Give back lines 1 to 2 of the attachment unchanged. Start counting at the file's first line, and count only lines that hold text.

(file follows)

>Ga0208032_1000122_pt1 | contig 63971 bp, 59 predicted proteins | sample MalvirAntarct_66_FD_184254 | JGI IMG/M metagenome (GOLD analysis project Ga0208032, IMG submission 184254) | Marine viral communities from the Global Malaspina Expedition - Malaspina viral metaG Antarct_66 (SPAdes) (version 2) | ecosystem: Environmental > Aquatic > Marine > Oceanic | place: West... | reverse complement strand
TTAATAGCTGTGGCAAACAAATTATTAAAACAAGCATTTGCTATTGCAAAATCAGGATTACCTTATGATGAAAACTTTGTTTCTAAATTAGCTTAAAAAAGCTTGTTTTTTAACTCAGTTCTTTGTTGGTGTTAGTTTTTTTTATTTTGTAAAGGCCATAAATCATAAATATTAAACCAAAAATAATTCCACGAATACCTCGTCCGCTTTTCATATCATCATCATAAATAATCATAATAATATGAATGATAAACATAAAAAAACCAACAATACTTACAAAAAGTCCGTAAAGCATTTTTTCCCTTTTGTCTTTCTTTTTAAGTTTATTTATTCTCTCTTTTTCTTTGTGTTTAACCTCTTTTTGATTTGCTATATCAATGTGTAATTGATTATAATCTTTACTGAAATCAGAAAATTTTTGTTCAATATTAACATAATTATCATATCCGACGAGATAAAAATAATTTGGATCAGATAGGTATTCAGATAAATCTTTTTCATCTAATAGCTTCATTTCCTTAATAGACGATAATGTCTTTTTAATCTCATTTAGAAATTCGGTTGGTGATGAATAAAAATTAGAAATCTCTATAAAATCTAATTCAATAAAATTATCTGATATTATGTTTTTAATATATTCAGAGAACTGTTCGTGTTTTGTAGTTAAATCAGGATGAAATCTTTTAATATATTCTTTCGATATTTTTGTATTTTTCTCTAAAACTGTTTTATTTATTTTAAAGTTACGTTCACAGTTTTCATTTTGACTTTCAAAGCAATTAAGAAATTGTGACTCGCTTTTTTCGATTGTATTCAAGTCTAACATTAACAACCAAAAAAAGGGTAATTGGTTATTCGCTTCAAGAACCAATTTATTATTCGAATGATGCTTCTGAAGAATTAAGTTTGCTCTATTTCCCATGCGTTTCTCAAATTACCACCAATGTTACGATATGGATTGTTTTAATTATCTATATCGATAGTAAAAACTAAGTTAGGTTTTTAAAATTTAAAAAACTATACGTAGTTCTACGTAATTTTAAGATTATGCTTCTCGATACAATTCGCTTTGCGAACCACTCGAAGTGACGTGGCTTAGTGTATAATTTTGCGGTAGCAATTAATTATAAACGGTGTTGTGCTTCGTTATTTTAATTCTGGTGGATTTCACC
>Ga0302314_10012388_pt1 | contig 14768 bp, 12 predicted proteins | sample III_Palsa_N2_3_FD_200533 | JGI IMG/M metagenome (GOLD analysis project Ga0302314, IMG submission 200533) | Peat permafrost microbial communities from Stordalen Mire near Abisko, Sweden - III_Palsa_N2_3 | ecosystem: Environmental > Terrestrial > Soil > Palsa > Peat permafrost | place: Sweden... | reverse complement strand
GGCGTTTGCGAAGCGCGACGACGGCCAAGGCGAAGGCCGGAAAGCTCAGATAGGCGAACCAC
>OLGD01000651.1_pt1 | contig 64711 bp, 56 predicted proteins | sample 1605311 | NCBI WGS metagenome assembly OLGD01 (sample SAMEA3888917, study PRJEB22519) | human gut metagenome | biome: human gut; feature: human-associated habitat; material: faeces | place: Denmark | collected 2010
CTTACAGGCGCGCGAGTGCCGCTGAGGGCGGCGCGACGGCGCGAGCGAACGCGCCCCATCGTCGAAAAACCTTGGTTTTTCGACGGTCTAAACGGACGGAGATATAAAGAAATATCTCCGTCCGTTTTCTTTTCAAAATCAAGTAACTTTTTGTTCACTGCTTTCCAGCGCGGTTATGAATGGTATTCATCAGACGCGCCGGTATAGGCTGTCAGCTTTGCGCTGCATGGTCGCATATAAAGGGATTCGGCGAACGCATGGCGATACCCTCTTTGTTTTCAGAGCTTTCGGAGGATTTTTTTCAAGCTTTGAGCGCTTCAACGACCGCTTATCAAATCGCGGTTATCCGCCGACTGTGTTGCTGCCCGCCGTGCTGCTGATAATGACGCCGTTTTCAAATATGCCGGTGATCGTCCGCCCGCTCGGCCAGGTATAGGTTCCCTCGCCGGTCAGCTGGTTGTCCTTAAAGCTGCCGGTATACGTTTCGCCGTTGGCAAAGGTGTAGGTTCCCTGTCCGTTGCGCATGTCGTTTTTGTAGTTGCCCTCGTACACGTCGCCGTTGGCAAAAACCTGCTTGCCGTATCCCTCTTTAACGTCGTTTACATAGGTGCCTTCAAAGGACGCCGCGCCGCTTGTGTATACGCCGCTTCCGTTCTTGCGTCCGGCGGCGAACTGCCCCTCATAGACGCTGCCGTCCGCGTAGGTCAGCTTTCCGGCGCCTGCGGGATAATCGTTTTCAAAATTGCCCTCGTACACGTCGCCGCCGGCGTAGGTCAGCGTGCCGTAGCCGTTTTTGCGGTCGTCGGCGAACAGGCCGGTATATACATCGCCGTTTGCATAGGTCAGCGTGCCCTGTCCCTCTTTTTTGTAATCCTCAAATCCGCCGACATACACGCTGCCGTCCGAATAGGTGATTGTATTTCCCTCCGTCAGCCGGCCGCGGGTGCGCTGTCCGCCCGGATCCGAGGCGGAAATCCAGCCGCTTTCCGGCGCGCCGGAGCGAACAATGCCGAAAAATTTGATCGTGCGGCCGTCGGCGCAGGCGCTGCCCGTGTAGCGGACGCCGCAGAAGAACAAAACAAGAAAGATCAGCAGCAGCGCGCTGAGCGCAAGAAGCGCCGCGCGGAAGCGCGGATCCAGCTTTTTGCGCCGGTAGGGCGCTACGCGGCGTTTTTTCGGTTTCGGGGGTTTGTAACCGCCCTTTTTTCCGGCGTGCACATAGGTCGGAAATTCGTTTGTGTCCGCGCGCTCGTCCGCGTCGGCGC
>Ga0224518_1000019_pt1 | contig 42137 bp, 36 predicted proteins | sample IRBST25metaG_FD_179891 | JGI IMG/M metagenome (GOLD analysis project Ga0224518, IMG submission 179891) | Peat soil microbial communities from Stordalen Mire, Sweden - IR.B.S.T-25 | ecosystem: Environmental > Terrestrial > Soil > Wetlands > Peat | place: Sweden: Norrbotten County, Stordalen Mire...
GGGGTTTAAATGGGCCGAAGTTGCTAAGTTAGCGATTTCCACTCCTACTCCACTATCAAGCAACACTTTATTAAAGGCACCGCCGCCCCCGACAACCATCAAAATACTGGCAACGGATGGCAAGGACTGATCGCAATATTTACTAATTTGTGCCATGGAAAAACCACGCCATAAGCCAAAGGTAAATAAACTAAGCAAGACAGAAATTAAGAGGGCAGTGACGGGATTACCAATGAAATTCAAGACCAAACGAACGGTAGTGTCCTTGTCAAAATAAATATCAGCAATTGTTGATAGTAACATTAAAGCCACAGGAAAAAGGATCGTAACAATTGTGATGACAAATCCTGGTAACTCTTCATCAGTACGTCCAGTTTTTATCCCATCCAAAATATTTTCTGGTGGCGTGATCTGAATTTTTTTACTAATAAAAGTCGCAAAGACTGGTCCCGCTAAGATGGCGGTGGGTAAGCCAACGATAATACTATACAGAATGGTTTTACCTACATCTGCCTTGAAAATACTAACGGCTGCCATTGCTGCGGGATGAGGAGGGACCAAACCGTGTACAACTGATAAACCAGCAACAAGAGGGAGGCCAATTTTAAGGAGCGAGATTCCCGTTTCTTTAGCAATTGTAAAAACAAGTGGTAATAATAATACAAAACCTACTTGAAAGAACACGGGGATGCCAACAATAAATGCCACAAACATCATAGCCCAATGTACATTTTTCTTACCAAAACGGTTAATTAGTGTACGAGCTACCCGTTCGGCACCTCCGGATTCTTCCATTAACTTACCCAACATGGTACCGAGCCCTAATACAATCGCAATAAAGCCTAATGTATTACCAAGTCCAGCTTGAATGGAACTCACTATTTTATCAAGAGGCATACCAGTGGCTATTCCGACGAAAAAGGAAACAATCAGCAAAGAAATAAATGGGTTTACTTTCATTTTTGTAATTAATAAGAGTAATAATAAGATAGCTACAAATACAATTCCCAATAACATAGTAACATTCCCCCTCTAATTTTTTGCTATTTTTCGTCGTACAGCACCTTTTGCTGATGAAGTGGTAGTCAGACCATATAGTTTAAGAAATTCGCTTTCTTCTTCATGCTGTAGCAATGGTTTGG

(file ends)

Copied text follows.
>Ga0208032_1000122_pt1 | contig 63971 bp, 59 predicted proteins | sample MalvirAntarct_66_FD_184254 | JGI IMG/M metagenome (GOLD analysis project Ga0208032, IMG submission 184254) | Marine viral communities from the Global Malaspina Expedition - Malaspina viral metaG Antarct_66 (SPAdes) (version 2) | ecosystem: Environmental > Aquatic > Marine > Oceanic | place: West... | reverse complement strand
TTAATAGCTGTGGCAAACAAATTATTAAAACAAGCATTTGCTATTGCAAAATCAGGATTACCTTATGATGAAAACTTTGTTTCTAAATTAGCTTAAAAAAGCTTGTTTTTTAACTCAGTTCTTTGTTGGTGTTAGTTTTTTTTATTTTGTAAAGGCCATAAATCATAAATATTAAACCAAAAATAATTCCACGAATACCTCGTCCGCTTTTCATATCATCATCATAAATAATCATAATAATATGAATGATAAACATAAAAAAACCAACAATACTTACAAAAAGTCCGTAAAGCATTTTTTCCCTTTTGTCTTTCTTTTTAAGTTTATTTATTCTCTCTTTTTCTTTGTGTTTAACCTCTTTTTGATTTGCTATATCAATGTGTAATTGATTATAATCTTTACTGAAATCAGAAAATTTTTGTTCAATATTAACATAATTATCATATCCGACGAGATAAAAATAATTTGGATCAGATAGGTATTCAGATAAATCTTTTTCATCTAATAGCTTCATTTCCTTAATAGACGATAATGTCTTTTTAATCTCATTTAGAAATTCGGTTGGTGATGAATAAAAATTAGAAATCTCTATAAAATCTAATTCAATAAAATTATCTGATATTATGTTTTTAATATATTCAGAGAACTGTTCGTGTTTTGTAGTTAAATCAGGATGAAATCTTTTAATATATTCTTTCGATATTTTTGTATTTTTCTCTAAAACTGTTTTATTTATTTTAAAGTTACGTTCACAGTTTTCATTTTGACTTTCAAAGCAATTAAGAAATTGTGACTCGCTTTTTTCGATTGTATTCAAGTCTAACATTAACAACCAAAAAAAGGGTAATTGGTTATTCGCTTCAAGAACCAATTTATTATTCGAATGATGCTTCTGAAGAATTAAGTTTGCTCTATTTCCCATGCGTTTCTCAAATTACCACCAATGTTACGATATGGATTGTTTTAATTATCTATATCGATAGTAAAAACTAAGTTAGGTTTTTAAAATTTAAAAAACTATACGTAGTTCTACGTAATTTTAAGATTATGCTTCTCGATACAATTCGCTTTGCGAACCACTCGAAGTGACGTGGCTTAGTGTATAATTTTGCGGTAGCAATTAATTATAAACGGTGTTGTGCTTCGTTATTTTAATTCTGGTGGATTTCACC